ADRENERGIC RECEPTORS The sites in the body on which adrenaline and comparable stimulants of the sympathetic nervous system act. Drugs which have an adrenalinelike action are described as being adrenergic. There are five different types of adrenergic receptors, known as alpha,, alpha2, beta,, beta2 and beta, respectively. Stimulation of alpha receptors leads to constriction of the bronchi, constriction of the blood vessels with consequent rise in blood pressure and dilatation of the pupils of the eyes. Stimulation of beta, receptors quickens the rate and output of the heart, while stimulation of beta2 receptors dilates the bronchi. Beta3 receptors are now known to mediate so-called non-shivering ther-mogenesis, a way of producing heat from specialized fat cells particularly relevant to the human infant.
For long it had been realized that in certain cases of asthma adrenaline had not the usual beneficial effect of dilating the bronchi during an attack; rather it made the asthma worse. This was due to its acting on both the alpha and beta adrenergic receptors. A derivative, isoprenaline, was therefore produced which acted only on the beta receptors. This had an excellent effect in dilating the bronchi, but unfortunately also affected the heart, speeding it up and increasing its output - an undesirable effect which meant that isoprenaline had to be used with great care. In due course drugs were produced, such as salbutamol, which act predominantly on the beta 2 adrenergic receptors in the bronchi and have relatively little effect on the heart.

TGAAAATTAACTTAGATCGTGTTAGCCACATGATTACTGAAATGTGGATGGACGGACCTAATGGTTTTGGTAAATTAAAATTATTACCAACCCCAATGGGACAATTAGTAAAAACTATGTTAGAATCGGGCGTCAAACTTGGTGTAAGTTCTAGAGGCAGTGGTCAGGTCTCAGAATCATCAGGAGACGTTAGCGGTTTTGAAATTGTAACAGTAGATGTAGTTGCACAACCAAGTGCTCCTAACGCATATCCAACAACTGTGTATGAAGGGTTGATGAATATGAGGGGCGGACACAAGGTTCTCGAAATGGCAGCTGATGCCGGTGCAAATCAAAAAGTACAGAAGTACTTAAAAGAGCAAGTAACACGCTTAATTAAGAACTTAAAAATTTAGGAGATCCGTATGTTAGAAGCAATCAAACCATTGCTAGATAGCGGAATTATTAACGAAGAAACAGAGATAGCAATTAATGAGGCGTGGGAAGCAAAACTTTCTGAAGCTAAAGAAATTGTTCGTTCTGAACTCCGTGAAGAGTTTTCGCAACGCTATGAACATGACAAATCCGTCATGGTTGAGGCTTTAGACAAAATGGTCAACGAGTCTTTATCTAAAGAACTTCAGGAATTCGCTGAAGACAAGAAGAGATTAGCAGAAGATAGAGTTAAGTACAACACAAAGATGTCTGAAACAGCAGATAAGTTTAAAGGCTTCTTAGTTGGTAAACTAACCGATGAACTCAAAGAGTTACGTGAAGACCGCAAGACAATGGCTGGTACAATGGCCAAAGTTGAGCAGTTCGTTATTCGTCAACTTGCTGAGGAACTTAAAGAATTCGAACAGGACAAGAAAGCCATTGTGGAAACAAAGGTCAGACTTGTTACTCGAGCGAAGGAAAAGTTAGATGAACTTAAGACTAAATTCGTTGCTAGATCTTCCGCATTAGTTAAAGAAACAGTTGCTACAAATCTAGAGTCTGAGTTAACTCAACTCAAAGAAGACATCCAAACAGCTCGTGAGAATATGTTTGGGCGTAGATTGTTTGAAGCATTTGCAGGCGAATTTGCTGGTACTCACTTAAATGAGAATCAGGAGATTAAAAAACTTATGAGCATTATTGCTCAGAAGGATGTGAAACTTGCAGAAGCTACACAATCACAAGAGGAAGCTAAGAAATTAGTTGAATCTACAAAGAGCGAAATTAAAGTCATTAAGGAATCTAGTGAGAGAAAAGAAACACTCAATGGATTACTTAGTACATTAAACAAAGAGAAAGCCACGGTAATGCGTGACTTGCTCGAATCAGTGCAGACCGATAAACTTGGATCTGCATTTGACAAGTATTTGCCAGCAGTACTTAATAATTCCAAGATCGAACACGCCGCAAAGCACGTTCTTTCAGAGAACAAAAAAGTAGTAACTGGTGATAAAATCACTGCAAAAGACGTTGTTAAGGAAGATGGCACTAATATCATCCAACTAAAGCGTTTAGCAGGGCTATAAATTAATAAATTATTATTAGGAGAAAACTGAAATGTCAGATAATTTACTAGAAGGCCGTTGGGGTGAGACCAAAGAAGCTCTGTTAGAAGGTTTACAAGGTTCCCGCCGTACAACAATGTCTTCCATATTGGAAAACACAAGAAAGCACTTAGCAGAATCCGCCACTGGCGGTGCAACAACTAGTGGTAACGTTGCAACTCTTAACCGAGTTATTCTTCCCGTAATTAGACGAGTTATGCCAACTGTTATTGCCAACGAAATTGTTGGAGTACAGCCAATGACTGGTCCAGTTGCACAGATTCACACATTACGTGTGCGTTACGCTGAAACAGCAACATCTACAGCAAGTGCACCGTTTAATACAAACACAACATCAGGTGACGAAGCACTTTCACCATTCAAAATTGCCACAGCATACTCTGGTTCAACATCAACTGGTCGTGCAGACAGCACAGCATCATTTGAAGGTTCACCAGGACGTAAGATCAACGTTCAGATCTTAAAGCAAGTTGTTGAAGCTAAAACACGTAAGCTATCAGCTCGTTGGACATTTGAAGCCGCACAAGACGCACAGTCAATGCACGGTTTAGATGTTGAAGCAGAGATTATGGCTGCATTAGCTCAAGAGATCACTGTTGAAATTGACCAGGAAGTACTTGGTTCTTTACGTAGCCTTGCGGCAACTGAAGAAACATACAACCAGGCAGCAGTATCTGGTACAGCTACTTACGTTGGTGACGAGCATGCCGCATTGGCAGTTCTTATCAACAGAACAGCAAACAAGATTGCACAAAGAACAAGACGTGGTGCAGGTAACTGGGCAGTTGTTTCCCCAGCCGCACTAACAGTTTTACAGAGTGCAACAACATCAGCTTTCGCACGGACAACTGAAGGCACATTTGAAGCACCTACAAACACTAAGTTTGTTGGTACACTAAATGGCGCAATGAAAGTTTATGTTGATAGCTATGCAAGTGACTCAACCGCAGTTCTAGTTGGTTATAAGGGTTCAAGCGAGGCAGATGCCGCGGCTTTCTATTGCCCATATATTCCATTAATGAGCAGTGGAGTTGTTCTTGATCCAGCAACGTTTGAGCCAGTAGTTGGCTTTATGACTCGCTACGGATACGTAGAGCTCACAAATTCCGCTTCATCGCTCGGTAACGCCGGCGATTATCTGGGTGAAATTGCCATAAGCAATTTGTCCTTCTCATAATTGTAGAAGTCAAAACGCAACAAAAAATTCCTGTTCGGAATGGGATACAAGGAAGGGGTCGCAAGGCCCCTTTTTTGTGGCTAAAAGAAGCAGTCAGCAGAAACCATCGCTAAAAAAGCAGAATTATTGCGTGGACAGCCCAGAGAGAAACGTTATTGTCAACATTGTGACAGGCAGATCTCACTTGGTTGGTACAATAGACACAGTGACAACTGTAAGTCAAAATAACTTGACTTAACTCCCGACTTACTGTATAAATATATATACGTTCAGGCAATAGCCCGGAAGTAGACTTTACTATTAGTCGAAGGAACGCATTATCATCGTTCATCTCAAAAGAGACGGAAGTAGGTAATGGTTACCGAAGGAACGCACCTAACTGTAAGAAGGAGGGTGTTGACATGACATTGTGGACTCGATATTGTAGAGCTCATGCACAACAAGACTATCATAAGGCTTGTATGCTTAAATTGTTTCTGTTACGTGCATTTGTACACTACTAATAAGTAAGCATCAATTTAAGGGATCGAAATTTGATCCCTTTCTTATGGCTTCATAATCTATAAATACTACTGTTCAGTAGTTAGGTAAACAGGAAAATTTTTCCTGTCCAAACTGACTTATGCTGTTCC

The converse of this story was the search for what became known as beta-adrenoceptor-blocking drugs, or beta-adrenergic-blocking drugs. The theoretical argument was that if such drugs could be synthesized, they could be of value in taking the strain off the heart - for example: stress —» stimulation of the output of adrenaline -> stimulation of the heart -> increased work for the heart. A drug that could prevent this train of events would be of value, for example, in the treatment of angina pectoris. Now there is a series of beta-adrenoceptor-blocking drugs of use not only in angina pectoris, but also in various other heart conditions such as disorders of rhythm, as well as high blood-pressure. They are also proving of value in the treatment of anxiety states by preventing disturbing features such as palpitations. Some are useful in the treatment of migraine